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Diabetes Res Clin Pract. 2005 Dec;70(3):263-9.

Prevalence and control of dyslipidemia among persons with diabetes in the United States.

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  • 1Heart Disease Prevention Program, C240 Medical Sciences, University of California, Irvine, CA 92697, USA.

Abstract

OBJECTIVE:

We assessed the prevalence, treatment, and control of dyslipidemia among United States (U.S.) adults with diabetes.

METHODS:

Among 498 adults (projected to 13.4 million) aged >or=18 years with diabetes representative of the U.S. population and surveyed within the cross-sectional National Health and Nutrition Examination Survey 1999-2000, control of lipids was classified according to American Diabetes Association criteria. The extent of low density lipoprotein-cholesterol (LDL-C), high density lipoprotein-cholesterol (HDL-C), and triglyceride (TG) control was examined by gender and ethnicity, in comparison to those without diabetes, and according to lipid-lowering treatment. Analyses were weighted to the U.S. population.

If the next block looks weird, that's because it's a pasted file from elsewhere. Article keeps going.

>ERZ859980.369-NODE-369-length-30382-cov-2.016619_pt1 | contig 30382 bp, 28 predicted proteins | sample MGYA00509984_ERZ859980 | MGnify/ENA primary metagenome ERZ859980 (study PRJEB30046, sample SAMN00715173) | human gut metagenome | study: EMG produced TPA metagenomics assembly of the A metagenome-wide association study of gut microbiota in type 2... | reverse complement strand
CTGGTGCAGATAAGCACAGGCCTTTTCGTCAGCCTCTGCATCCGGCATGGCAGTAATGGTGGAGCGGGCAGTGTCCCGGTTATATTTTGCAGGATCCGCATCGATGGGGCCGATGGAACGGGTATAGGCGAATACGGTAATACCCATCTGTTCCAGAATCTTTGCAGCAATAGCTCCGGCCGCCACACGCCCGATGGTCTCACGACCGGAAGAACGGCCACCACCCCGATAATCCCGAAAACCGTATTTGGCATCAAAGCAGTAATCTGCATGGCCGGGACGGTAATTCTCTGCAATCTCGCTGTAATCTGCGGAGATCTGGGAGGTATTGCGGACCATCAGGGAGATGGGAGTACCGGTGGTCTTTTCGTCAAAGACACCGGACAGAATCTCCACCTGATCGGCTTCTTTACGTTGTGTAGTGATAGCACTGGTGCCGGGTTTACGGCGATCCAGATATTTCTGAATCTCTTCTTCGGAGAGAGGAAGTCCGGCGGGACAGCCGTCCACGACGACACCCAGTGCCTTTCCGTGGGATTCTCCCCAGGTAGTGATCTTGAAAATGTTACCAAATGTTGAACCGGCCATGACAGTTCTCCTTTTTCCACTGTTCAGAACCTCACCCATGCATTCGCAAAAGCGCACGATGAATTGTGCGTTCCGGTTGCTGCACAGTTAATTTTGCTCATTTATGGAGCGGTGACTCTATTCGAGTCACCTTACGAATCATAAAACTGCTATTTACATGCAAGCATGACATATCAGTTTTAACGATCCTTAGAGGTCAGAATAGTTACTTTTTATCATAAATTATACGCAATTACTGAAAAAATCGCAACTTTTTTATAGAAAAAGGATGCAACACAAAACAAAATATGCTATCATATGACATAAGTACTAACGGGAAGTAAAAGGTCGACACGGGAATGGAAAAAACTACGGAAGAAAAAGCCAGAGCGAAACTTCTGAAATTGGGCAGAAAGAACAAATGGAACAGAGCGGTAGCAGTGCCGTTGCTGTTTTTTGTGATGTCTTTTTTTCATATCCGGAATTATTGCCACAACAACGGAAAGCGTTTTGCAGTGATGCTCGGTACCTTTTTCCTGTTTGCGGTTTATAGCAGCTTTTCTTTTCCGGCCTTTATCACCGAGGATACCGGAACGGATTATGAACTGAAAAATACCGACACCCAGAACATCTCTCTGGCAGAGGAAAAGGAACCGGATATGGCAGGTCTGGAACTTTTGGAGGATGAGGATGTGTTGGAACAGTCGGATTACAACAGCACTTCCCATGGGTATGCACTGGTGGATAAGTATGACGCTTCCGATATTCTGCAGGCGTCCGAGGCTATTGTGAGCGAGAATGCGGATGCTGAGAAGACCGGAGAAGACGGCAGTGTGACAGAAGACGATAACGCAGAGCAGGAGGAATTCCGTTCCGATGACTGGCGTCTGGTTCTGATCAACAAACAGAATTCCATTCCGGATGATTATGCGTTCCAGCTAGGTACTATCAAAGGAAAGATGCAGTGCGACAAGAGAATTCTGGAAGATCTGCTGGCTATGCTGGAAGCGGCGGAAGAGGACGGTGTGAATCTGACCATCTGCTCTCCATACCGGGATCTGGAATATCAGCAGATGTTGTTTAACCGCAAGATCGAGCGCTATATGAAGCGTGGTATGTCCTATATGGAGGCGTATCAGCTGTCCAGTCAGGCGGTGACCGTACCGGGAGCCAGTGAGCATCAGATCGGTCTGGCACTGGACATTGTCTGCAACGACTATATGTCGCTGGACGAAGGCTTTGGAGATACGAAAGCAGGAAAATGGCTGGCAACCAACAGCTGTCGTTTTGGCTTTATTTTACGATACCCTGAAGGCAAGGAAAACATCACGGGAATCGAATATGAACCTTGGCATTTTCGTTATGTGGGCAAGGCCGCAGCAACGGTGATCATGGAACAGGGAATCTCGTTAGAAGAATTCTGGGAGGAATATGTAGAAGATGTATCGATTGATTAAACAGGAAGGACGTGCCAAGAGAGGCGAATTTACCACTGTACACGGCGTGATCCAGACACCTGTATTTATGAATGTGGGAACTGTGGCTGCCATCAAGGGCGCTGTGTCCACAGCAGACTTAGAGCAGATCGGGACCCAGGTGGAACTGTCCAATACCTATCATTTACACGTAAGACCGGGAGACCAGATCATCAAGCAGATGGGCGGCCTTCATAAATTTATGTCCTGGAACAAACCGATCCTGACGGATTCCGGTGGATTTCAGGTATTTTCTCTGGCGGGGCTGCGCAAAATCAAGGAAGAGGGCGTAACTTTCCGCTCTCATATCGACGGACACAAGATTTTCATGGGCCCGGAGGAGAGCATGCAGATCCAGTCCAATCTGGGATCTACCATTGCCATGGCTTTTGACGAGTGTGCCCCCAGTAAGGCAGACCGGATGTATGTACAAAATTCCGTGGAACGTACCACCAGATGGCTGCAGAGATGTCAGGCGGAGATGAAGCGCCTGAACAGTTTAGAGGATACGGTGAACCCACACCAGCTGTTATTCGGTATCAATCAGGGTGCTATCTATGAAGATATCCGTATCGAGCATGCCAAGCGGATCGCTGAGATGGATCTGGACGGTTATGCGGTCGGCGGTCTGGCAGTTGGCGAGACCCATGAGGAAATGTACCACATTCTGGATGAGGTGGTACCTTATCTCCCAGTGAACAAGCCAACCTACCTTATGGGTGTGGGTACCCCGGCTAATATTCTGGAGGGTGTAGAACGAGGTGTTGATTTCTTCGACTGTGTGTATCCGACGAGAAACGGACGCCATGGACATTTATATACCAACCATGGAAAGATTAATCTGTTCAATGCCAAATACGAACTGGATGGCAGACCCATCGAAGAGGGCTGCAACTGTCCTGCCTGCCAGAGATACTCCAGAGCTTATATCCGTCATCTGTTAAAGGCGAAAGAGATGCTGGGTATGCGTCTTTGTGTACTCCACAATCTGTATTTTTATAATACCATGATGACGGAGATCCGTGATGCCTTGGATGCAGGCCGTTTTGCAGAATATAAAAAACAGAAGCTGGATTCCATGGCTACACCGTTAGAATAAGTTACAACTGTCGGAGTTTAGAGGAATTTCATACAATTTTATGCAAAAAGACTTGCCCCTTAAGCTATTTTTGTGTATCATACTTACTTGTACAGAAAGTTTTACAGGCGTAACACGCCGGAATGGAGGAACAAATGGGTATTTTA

RESULTS:

Less than one-third of men and only one-fifth of women with diabetes are in control for LDL-C, defined as <2.6 mmol/l (<100mg/dl); over 70% are not at goal. Over half of men and over two-thirds of women have low levels of HDL-C (<or=1.0 mmol/l [<40 mg/dl] in men or <or=1.3 mmol/l [<or=50mg/dl] in women) and over half have elevated levels of triglycerides (>or=1.7 mmol/l [150 mg/dl]). Low HDL-C was more common in Caucasians (70.1%) than in Hispanics (58.8%) or African-Americans (41.5%) (p<0.001). 28.2% of subjects with diabetes were on lipid-lowering treatment. Control of LDL-C did not differ by treatment status and only 3% of subjects were controlled to target levels for all lipids.

CONCLUSION:

Many persons with diabetes remain uncontrolled for dyslipidemia. Intensified efforts at screening and treatment according to current guidelines are warranted.

PMID:
15890427
DOI:
10.1016/j.diabres.2005.03.032
[PubMed - indexed for MEDLINE]
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